Mr. Abati was detained when he reported at the EFCC headquarters a week ago.
During the interrogation, he reportedly admitted receiving N50 million from a former National Security Adviser, Sambo Dasuki.
The government said the money was part of $2.1 billion earmarked for the purchase of arms for the fight against Boko Haram.
Mr. Dasuki is standing trial for allegedly misappropriating the money.
Sources at the anti-graft agency told newsmen on Monday night that Mr. Abati offered to refund N5 million to the government.
The source said Mr. Abati allegedly failed to furnish the EFCC with records of how the N50 million was disbursed.
The former spokesperson reportedly said he did not keep notes of such expenses as they were doled out to media practitioners across the country as part of the 2015 campaign activities.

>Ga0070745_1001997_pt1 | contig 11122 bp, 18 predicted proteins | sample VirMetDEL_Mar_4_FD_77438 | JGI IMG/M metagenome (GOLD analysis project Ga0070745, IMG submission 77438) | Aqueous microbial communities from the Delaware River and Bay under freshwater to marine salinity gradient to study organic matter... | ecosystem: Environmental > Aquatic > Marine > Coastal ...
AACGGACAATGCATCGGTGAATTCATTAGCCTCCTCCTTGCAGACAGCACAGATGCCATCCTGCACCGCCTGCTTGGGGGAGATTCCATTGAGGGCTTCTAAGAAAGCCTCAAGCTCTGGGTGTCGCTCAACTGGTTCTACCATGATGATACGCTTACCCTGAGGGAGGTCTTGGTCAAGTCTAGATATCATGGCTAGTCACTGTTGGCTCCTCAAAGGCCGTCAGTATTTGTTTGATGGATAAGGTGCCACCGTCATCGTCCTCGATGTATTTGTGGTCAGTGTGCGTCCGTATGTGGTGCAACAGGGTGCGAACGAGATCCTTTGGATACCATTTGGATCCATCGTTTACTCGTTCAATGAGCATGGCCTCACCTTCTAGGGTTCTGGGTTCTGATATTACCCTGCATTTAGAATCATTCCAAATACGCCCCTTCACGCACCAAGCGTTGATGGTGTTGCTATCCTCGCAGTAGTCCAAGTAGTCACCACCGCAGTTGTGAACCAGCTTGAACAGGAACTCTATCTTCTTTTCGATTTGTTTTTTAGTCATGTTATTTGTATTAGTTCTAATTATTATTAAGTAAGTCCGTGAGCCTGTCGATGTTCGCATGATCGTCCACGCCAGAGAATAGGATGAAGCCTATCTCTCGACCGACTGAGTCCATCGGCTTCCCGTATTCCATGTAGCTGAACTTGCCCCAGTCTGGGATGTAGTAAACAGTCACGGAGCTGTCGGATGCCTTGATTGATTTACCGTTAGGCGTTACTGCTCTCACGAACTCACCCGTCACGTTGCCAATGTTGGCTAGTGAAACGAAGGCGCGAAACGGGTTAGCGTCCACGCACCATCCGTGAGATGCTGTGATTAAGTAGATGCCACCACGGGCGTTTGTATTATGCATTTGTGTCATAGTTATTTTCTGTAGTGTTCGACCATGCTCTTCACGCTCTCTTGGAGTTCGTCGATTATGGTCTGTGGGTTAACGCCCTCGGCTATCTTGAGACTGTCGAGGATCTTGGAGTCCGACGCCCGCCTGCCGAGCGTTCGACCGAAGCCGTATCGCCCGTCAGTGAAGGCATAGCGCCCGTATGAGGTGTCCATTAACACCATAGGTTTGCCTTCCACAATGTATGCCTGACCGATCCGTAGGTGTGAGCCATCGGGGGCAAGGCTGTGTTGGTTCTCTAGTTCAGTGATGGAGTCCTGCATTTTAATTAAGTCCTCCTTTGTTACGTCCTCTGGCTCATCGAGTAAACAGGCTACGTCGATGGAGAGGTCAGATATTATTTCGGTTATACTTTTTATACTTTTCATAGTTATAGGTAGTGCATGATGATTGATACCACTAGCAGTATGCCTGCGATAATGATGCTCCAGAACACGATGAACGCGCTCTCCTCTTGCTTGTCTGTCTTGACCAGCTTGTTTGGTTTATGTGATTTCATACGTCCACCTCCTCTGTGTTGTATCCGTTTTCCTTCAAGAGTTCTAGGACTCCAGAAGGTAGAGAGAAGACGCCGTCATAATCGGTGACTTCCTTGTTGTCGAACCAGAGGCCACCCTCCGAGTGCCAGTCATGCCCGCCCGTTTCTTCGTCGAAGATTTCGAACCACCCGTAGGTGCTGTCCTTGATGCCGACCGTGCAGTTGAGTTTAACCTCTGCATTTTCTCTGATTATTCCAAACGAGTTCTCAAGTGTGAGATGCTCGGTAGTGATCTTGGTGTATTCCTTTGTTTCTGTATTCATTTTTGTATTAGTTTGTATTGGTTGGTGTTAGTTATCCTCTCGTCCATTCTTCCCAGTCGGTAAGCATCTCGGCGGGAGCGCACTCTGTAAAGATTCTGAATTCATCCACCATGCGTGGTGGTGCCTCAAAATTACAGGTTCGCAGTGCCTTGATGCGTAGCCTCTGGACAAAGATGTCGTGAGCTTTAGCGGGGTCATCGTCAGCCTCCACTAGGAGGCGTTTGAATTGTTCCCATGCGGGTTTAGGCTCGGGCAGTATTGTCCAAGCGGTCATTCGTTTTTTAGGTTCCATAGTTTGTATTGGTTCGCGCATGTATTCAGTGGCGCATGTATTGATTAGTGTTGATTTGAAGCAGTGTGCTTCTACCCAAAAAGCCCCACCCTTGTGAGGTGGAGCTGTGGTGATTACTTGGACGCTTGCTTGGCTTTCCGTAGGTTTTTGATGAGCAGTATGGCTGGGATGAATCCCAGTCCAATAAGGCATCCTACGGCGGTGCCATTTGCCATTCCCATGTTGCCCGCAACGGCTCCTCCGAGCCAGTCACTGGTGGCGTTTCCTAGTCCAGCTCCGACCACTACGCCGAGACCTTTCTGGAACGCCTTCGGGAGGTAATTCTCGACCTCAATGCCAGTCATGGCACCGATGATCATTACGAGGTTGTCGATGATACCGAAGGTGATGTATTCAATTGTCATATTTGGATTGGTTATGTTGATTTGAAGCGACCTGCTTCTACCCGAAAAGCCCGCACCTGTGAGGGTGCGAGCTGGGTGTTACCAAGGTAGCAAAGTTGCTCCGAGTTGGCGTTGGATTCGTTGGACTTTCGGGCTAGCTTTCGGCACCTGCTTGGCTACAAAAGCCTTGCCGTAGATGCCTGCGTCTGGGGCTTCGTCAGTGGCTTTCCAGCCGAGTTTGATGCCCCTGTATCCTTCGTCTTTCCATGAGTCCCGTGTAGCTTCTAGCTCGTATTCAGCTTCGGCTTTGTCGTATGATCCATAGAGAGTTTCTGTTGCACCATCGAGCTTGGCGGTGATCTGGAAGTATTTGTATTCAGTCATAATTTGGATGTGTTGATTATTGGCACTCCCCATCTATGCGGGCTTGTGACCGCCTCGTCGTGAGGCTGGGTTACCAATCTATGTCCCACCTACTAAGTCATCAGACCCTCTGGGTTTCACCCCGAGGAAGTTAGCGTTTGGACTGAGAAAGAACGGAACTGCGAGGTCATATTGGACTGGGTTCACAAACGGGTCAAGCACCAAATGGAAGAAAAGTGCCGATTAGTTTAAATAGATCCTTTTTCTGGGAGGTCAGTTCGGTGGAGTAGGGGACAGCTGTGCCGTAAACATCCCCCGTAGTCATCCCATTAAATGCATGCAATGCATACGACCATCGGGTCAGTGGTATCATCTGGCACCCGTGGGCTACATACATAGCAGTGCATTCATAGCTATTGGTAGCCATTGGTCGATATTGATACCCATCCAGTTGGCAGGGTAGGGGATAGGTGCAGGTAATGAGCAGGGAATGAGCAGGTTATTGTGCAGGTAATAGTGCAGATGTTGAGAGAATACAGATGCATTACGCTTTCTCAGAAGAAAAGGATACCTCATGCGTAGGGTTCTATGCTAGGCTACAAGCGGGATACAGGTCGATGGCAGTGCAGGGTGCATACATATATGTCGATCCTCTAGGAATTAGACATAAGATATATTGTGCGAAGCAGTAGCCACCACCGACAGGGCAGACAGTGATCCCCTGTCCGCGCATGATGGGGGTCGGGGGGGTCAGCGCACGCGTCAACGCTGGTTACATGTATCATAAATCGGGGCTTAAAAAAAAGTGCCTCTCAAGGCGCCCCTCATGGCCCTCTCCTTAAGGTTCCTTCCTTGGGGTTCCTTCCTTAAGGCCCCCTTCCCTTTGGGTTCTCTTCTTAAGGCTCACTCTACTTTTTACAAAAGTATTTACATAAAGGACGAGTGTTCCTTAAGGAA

Mr. Abati may still be allowed to go home if he is able to meet an administrative bail granted to him last week.
He had not been able to meet the bail requirements, which included presenting a senior federal civil servant —from the level of a director— as surety.
“He may be released in the coming days despite his refusal to fully cooperate with us,” one EFCC source said.
On Monday, Mr. Abati, alongside a former Minister of Aviation, Femi Fani-Kayode, and Musiliu Obanikoro, were visited in custody by a Catholic cleric, Matthew Kukah.
Mr. Obanikoro has been in EFCC custody since he turned himself in hours after returning to the country on October 17.
Mr. Fani-Kayode was rearrested outside a Lagos court on October 21.
A statement by the EFCC said Mr. Kukah commended the agency for taking a good care of the detainees.